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State Tax Warning for Family Trusts

April 2017


Recent changes to State laws may trigger a surprise tax bill for family trusts with residential land and foreign beneficiaries.

Recent changes to State laws may trigger a surprise tax bill for family trusts (discretionary trusts). 

Recent legislative changes in New South Wales, Victoria and Queensland mean that they will now impose a surcharge on foreigners who purchase residential land. While that may not sound like a problem for most family trusts, the issue may arise because of the way that family trust deeds are often drafted, which is so that the trustee has the power to distribute income or capital to a very wide class of potential beneficiaries.

As a result, if a foreigner could receive distributions from the trust then your trust may be liable to pay the new surcharge if it holds or purchases residential land in New South Wales, Victoria or Queensland. 

The way the State laws are written, if you cannot exclude foreigners as beneficiaries (your cousin living in England, for example) you are potentially exposed to the new tax. 

It does not matter if a distribution to a foreigner is unlikely to happen, the trust deed just has to allow it as a possibility.

How can you avoid being caught by the surcharge?

Assuming you don't have foreigners that you want the trust to distribute to, the solution might involve amending your trust deed. The amendment would exclude a "foreign person" from being a beneficiary and being able to benefit from the trust.

However, it would be necessary to work through this process carefully to ensure that even worse tax implications don't follow (e.g. need to ensure the amendment does not cause the trust to be resettled).

What's the problem with Trust Deeds?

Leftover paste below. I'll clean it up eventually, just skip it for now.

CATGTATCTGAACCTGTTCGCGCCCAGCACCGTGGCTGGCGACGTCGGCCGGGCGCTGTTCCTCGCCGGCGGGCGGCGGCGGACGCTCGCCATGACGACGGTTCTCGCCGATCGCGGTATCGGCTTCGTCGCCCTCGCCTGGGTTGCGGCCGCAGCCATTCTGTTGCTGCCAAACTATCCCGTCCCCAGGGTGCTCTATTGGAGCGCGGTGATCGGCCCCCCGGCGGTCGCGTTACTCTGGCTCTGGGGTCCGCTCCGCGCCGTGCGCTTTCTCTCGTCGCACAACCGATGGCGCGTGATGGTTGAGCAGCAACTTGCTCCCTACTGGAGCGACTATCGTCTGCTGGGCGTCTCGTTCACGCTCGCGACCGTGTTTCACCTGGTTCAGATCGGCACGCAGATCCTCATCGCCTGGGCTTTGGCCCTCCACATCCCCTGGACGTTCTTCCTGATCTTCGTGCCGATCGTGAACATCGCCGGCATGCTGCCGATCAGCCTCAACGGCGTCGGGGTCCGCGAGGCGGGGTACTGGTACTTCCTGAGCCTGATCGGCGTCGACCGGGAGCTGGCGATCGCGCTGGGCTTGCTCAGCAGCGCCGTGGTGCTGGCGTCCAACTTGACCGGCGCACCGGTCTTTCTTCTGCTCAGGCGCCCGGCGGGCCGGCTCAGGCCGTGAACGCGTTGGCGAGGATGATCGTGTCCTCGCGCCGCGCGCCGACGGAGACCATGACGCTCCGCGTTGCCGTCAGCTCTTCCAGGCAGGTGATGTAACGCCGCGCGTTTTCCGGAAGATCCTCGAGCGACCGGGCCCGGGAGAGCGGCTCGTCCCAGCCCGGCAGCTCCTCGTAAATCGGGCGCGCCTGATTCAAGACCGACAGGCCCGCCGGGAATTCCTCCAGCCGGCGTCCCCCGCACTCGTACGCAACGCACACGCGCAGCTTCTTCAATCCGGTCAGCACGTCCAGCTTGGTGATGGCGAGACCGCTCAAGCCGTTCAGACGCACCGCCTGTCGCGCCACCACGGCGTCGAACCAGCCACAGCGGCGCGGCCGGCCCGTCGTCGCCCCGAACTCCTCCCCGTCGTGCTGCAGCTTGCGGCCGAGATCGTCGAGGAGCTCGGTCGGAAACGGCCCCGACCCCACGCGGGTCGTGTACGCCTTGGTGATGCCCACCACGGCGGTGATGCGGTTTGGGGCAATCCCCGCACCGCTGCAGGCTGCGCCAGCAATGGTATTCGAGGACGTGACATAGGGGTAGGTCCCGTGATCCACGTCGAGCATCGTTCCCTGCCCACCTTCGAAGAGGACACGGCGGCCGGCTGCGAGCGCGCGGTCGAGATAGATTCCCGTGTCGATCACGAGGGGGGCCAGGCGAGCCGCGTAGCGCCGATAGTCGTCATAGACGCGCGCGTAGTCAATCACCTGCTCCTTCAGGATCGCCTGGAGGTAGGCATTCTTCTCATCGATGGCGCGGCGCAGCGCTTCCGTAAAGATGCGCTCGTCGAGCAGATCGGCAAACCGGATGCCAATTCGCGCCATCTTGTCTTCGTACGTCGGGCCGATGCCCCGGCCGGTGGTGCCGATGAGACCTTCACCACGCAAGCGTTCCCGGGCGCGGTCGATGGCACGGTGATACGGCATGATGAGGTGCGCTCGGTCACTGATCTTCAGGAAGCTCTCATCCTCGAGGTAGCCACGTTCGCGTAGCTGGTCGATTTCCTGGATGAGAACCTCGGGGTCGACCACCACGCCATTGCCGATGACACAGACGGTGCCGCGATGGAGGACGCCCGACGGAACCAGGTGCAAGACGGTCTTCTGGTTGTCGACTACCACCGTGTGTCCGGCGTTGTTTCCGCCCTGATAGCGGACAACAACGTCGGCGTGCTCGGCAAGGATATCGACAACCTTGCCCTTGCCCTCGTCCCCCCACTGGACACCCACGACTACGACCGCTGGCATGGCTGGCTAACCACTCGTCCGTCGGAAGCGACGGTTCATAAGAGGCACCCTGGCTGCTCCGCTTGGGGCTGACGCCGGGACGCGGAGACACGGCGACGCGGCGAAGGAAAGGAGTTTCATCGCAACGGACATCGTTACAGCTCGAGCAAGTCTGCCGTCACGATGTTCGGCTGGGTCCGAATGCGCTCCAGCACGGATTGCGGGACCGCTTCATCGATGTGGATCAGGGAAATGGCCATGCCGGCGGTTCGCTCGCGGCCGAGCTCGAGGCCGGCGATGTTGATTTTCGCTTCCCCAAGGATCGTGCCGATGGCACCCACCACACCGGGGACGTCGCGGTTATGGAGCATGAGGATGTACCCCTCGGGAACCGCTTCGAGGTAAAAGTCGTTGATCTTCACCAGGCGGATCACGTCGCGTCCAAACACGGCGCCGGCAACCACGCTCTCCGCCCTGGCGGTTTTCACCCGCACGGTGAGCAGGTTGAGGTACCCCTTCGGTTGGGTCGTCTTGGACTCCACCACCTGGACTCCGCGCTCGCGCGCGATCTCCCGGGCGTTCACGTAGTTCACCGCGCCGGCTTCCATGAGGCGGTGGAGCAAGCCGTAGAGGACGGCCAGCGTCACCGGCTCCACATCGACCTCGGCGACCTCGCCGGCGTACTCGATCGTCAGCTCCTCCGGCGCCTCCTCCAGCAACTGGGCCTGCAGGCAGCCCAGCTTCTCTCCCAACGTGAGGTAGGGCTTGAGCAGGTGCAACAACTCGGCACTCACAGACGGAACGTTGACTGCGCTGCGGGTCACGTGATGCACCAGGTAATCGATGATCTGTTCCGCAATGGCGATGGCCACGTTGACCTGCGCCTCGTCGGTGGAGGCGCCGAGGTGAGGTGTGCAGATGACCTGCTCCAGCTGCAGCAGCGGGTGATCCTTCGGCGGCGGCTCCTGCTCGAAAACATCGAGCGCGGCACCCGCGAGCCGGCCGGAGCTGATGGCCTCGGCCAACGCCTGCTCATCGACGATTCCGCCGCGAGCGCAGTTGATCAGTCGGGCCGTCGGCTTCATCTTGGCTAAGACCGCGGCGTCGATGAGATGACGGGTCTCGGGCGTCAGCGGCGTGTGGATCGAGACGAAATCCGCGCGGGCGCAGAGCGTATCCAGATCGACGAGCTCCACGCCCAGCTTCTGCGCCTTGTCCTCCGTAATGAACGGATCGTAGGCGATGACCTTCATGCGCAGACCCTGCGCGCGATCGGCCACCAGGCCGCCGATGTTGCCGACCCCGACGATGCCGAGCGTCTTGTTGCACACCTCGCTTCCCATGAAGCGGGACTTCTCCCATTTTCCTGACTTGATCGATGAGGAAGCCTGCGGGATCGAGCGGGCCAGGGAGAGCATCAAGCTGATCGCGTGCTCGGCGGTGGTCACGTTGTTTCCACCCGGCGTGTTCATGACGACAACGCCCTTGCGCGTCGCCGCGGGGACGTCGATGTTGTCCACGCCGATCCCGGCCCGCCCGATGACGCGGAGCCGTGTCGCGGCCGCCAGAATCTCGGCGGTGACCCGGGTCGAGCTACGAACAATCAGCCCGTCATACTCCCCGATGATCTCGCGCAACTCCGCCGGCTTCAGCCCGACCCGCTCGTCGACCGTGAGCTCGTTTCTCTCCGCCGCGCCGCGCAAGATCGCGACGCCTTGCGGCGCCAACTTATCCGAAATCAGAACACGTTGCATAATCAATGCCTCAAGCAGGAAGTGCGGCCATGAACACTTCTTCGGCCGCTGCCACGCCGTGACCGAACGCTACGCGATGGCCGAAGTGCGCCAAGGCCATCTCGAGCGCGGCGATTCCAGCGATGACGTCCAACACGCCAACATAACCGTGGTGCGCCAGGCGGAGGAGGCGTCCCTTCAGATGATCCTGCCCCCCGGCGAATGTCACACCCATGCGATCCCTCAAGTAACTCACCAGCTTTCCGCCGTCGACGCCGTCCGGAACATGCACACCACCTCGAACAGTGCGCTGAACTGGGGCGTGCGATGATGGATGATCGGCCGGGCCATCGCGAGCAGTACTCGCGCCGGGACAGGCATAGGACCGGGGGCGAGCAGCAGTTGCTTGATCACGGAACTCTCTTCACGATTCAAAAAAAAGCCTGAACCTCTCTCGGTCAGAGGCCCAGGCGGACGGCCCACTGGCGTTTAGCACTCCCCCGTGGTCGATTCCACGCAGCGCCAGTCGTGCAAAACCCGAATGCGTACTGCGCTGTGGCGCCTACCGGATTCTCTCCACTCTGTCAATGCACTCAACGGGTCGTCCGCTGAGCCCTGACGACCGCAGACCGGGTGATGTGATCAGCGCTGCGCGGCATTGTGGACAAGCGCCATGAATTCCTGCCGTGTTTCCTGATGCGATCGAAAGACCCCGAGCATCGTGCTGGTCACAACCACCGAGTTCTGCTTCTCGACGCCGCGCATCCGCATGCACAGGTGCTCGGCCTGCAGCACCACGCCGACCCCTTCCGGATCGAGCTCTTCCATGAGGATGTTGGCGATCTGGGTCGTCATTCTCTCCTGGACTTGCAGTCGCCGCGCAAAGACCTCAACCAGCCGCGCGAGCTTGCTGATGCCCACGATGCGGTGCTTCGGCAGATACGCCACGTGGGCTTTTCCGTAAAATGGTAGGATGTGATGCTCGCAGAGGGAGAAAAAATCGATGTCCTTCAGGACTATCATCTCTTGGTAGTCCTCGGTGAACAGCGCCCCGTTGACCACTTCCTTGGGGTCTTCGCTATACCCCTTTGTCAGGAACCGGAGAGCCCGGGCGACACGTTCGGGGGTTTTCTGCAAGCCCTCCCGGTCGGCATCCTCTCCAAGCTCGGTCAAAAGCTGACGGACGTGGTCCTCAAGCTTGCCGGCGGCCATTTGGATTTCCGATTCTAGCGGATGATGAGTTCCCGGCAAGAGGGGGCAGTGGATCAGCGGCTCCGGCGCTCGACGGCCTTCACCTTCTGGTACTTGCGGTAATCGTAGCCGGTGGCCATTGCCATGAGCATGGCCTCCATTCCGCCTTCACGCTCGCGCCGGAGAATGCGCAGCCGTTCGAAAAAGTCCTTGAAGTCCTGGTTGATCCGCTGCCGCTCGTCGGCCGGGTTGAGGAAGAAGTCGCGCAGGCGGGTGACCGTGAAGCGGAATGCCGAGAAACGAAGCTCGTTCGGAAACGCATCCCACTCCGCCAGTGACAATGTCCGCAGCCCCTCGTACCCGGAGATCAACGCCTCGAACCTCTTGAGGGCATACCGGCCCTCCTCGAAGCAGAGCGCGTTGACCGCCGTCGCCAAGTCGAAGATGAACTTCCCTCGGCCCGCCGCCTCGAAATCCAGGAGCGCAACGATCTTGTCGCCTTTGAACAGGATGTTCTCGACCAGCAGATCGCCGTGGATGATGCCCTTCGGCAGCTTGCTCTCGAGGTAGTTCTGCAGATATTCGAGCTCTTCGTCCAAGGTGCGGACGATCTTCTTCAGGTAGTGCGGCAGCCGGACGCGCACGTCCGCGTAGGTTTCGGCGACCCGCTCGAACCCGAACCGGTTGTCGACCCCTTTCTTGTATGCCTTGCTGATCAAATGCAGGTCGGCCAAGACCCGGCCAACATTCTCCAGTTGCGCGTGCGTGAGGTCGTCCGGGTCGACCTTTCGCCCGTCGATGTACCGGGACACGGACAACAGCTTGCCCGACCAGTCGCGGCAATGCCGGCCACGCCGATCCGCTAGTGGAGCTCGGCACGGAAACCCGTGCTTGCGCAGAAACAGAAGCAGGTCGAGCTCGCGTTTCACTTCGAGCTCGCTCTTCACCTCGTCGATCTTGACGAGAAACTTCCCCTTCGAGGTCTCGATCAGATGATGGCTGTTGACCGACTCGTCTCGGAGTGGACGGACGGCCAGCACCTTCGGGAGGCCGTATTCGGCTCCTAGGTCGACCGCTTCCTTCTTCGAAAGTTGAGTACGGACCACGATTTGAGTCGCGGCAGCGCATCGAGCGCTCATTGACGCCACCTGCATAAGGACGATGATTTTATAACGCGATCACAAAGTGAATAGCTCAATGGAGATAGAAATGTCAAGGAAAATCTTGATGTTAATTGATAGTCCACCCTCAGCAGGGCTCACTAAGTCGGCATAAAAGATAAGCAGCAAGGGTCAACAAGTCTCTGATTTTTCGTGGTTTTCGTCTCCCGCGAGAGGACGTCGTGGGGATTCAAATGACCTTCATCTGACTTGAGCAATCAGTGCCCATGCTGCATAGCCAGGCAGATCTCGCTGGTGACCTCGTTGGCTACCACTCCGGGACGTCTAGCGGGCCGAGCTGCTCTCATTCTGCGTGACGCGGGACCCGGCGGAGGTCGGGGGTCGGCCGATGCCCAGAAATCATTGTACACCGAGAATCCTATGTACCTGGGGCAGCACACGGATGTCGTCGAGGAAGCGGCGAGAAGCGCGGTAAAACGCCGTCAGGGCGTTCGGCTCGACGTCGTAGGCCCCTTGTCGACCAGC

For asset protection purposes, most family trusts have a very wide class of potential beneficiaries and unfettered powers for the trust to distribute income or capital. 

This means that no one beneficiary can claim that they have a right to the assets or income of the trust, which is helpful when a creditor is looking to target assets – you don't have a right to the assets or income of the trust until the trust agrees to distribute to you.

The State law changes and the exposure for family trusts

Legislative changes introduced at the end of 2016 in NSW, VIC and QLD impose a surcharge on "foreign persons" (or "foreign purchasers") who purchase and own (for land tax purposes) certain types of residential land in those States (this includes units in a landholder).  The surcharge is in addition to existing land taxes and stamp duty: The Foreign Surcharge Duty is based on the purchase price and the Land Tax Surcharge is based on unimproved land value. 

If your trust deed does not exclude a foreign person, then it may be liable to pay the new surcharge if it holds or purchases residential land in the affected States.

Check your trust deeds and seek professional advice

If you are concerned about the impact of these legislative changes on your family trust, please call or email us on 02 9957 4033 and we can help you work through this issue.* 

* In some circumstances legal advice will also be required.

 

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Disclaimer

This article is provided for information purposes only and correct at the time of publication. It should not be used in place of advice from your accountant. Please contact us on 02 9957 4033 to discuss your specific circumstances.

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